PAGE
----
Many companies featured on Money advertise with us. Opinions are our own, but compensation and
in-depth research determine where and how companies may appear. Learn more about how we make money.

Advertiser Disclosure

The purpose of this disclosure is to explain how we make money without charging you for our content.

Our mission is to help people at any stage of life make smart financial decisions through research, reporting, reviews, recommendations, and tools.

Earning your trust is essential to our success, and we believe transparency is critical to creating that trust. To that end, you should know that many or all of the companies featured here are partners who advertise with us.

Our content is free because our partners pay us a referral fee if you click on links or call any of the phone numbers on our site. If you choose to interact with the content on our site, we will likely receive compensation. If you don't, we will not be compensated. Ultimately the choice is yours.

Opinions are our own and our editors and staff writers are instructed to maintain editorial integrity, but compensation along with in-depth research will determine where, how, and in what order they appear on the page.

To find out more about our editorial process and how we make money, click here.

By Alicia Adamczyk
February 5, 2016
Glass of water with a tablet dissolving in it
Glass of water with a tablet dissolving in it
Martin Barraud—Getty Images/OJO Images RF

Expect your office to be a bit emptier come 9 a.m. Monday.

According to a 2008 report, over 1.5 million workers will call in sick the day after the Super Bowl, and millions more will be late. Maybe it’s the reported 325 million gallons of beer Americans will consume — or the 1.3 billion chicken wings. Whatever the case, that’s a lot of lost productivity.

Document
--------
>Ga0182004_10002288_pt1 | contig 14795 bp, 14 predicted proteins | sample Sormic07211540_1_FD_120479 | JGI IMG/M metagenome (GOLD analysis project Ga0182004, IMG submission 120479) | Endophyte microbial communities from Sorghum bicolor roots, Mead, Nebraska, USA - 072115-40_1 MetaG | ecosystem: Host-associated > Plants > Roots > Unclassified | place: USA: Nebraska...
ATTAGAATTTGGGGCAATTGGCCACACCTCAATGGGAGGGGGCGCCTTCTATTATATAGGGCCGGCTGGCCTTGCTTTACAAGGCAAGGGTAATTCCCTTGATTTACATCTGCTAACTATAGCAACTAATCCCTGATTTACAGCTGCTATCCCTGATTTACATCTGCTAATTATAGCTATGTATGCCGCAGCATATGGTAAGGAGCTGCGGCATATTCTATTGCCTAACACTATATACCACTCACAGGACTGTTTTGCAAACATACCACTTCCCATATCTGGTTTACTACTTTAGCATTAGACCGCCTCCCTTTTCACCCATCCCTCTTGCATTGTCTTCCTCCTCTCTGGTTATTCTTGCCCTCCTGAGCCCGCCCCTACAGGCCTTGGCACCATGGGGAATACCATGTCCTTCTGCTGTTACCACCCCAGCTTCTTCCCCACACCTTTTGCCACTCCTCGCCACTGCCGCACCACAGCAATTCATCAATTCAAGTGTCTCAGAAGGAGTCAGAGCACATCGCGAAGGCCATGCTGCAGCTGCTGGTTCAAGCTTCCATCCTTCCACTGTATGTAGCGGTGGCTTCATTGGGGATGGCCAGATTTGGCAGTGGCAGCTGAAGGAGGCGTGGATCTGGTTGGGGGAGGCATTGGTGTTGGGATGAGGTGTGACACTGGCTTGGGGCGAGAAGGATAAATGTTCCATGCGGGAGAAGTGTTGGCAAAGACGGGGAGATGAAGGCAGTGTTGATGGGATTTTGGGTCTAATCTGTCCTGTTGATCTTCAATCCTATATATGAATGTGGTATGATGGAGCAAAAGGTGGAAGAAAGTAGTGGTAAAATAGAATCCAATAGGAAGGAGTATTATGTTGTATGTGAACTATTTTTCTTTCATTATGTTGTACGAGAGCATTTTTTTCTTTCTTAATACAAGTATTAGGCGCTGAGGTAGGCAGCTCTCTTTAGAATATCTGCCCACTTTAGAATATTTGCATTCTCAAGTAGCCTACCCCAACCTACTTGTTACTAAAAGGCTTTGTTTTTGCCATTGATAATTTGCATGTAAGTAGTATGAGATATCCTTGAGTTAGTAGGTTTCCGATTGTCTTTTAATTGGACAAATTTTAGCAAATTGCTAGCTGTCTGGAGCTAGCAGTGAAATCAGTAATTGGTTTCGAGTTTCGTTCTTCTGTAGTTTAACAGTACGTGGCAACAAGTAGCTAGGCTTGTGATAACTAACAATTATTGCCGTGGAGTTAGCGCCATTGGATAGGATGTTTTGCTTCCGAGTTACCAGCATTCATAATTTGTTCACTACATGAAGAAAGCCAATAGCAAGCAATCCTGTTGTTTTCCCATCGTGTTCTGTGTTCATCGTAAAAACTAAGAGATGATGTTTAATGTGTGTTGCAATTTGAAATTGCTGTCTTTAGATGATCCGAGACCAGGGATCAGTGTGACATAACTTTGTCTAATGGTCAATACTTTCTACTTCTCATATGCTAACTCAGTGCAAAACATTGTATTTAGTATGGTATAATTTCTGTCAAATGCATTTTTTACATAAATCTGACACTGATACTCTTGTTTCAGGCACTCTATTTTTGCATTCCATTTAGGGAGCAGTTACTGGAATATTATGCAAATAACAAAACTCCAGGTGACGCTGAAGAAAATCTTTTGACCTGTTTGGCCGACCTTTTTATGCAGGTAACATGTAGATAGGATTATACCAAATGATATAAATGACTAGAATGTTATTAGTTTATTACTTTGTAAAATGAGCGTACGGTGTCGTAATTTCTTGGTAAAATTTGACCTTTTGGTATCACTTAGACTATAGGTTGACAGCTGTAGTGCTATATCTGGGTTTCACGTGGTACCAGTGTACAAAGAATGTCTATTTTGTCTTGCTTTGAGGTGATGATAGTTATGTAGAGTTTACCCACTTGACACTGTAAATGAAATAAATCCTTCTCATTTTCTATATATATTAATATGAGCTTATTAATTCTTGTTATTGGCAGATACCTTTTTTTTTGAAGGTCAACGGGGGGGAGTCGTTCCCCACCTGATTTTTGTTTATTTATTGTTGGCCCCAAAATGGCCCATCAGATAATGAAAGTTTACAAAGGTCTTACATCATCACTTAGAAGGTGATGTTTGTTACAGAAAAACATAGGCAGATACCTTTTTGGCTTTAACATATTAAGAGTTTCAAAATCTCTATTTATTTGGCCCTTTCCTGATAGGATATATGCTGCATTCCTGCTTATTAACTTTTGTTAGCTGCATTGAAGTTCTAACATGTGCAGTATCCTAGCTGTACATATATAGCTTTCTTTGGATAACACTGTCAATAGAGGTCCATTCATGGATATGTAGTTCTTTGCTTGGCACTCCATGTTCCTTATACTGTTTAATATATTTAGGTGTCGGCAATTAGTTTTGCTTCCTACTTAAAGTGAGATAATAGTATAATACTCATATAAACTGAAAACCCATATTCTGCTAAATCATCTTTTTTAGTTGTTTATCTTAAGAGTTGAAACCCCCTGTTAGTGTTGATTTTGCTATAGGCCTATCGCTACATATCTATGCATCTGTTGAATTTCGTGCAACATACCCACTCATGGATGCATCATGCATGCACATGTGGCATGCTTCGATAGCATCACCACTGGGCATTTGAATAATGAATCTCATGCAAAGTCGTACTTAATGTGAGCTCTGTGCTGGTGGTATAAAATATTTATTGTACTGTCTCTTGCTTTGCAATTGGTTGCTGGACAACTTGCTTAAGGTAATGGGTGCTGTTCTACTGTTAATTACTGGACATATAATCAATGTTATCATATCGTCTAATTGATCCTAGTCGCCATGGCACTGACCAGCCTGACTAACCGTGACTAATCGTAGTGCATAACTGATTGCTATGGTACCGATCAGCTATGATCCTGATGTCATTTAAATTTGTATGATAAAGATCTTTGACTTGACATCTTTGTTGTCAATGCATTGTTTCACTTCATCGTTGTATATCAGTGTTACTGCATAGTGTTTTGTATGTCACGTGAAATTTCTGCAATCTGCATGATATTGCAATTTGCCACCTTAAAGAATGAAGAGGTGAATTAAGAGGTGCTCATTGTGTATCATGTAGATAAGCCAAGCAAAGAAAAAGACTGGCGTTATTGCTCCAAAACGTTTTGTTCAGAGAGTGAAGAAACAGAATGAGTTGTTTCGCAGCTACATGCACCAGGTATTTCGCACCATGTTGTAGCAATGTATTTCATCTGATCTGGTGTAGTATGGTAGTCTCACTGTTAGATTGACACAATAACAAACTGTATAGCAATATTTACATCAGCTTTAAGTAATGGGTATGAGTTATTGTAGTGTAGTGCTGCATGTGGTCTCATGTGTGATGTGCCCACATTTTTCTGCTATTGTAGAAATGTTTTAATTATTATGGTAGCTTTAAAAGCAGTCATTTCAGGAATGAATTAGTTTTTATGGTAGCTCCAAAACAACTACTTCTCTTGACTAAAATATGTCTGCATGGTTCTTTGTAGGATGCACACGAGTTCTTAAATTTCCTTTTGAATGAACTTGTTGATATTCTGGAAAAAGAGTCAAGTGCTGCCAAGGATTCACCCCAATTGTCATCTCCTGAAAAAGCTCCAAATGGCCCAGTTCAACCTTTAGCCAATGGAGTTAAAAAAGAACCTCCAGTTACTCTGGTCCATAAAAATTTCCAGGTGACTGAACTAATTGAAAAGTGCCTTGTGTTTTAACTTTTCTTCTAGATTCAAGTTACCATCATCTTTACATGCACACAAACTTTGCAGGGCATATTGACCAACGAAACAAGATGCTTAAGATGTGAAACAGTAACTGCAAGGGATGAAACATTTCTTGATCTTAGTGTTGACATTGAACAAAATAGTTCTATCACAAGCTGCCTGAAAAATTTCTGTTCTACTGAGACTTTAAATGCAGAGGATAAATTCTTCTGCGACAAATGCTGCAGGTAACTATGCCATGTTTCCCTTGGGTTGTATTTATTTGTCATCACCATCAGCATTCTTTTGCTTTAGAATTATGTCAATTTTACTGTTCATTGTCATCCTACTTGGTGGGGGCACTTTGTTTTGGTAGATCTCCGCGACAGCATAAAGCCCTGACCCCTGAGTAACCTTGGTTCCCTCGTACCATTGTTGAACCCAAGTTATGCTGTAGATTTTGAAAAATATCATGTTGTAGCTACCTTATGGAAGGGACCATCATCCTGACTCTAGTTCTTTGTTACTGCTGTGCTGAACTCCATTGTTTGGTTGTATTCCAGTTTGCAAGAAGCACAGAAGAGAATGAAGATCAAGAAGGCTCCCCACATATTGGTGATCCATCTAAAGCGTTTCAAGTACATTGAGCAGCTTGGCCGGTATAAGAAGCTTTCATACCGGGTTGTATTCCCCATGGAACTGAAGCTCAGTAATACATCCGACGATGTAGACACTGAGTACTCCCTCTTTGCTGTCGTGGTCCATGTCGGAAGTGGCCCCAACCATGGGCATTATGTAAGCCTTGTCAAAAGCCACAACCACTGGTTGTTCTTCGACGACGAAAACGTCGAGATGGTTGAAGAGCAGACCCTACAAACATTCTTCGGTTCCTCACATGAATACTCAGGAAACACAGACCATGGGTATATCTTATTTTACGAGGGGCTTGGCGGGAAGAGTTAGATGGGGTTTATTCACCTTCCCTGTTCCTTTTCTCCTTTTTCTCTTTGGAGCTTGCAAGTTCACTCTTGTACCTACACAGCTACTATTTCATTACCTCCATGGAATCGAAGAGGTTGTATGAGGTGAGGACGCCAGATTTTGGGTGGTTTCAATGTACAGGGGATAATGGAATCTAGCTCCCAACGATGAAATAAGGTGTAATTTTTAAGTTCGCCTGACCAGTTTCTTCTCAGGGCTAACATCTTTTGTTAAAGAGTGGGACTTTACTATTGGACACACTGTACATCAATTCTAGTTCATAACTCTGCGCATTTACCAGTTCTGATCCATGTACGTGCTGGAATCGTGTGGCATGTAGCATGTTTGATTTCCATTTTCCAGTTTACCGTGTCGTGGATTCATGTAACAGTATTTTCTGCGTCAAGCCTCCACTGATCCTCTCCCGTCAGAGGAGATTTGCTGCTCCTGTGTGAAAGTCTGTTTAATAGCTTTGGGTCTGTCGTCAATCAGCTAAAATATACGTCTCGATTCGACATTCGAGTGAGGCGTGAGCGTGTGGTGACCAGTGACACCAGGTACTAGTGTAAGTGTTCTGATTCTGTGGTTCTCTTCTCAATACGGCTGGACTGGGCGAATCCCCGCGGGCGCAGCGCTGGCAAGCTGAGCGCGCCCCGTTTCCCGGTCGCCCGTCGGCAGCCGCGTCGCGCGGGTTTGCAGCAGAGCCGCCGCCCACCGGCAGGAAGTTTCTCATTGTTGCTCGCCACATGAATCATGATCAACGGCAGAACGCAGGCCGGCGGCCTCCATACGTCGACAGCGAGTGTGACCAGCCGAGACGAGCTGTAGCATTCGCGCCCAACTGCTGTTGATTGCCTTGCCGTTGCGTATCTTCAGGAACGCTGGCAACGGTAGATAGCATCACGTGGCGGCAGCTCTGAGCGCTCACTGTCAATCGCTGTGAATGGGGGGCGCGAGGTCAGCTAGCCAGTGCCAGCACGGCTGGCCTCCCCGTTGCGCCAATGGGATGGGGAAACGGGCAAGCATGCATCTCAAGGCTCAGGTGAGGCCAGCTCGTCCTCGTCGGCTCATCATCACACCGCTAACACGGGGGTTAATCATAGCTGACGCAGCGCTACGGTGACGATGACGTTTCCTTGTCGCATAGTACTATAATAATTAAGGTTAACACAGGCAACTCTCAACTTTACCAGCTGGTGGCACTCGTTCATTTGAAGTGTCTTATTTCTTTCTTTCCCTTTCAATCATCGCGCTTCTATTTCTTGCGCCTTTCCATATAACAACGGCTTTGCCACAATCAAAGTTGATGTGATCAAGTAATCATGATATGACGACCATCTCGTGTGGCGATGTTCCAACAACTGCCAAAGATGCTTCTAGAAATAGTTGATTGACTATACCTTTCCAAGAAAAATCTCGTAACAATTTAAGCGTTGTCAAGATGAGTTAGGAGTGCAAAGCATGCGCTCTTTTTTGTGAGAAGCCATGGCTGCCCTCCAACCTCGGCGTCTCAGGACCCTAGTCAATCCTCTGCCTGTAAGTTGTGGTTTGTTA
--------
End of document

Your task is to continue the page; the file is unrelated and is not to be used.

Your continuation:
So what can employers do to ensure the day isn’t a wash? One expert says you could punish those who had a bit too much fun Sunday night—or throw a party instead.

Tim Eisenhauer, the president of Axero Solutions and a workplace collaboration expert, says it could benefit employers to embrace the sluggishness and “nurse the hangovers.”

“Provide breakfast and turn the morning or even the entire day into a morale building-slash-employee-engagement-slash-get-together-slash-get-to-know-each-other-at-work day,” Eisenhauer suggests. “You could make it a day of fun and play, and bring in a comedian, a funny speaker, a musician, (or) a spread of food.”

Too often, Eisenhauer says, an employer’s assumptions about what will make them successful are overly strict. Hard work is well and good, but incorporating a bit of fun can also be beneficial to your bottom line.

Plus, providing a breakfast or some other type of socializing event is a great way for your workers to get to know each other, particularly at a large organization. And that could lead to even greater productivity down the line.

“Make it a point that your people walk out of every corporate event knowing more coworkers than they did when they walked in,” he says. “Well-networked employees are happy employees.”

Naturally these suggestions depend on your company culture, but if you’re looking for a way to boost morale, free bagels and coffee never hurts.

Advertiser Disclosure

The purpose of this disclosure is to explain how we make money without charging you for our content.

Our mission is to help people at any stage of life make smart financial decisions through research, reporting, reviews, recommendations, and tools.

Earning your trust is essential to our success, and we believe transparency is critical to creating that trust. To that end, you should know that many or all of the companies featured here are partners who advertise with us.

Our content is free because our partners pay us a referral fee if you click on links or call any of the phone numbers on our site. If you choose to interact with the content on our site, we will likely receive compensation. If you don't, we will not be compensated. Ultimately the choice is yours.

Opinions are our own and our editors and staff writers are instructed to maintain editorial integrity, but compensation along with in-depth research will determine where, how, and in what order they appear on the page.

To find out more about our editorial process and how we make money, click here.

EDIT POST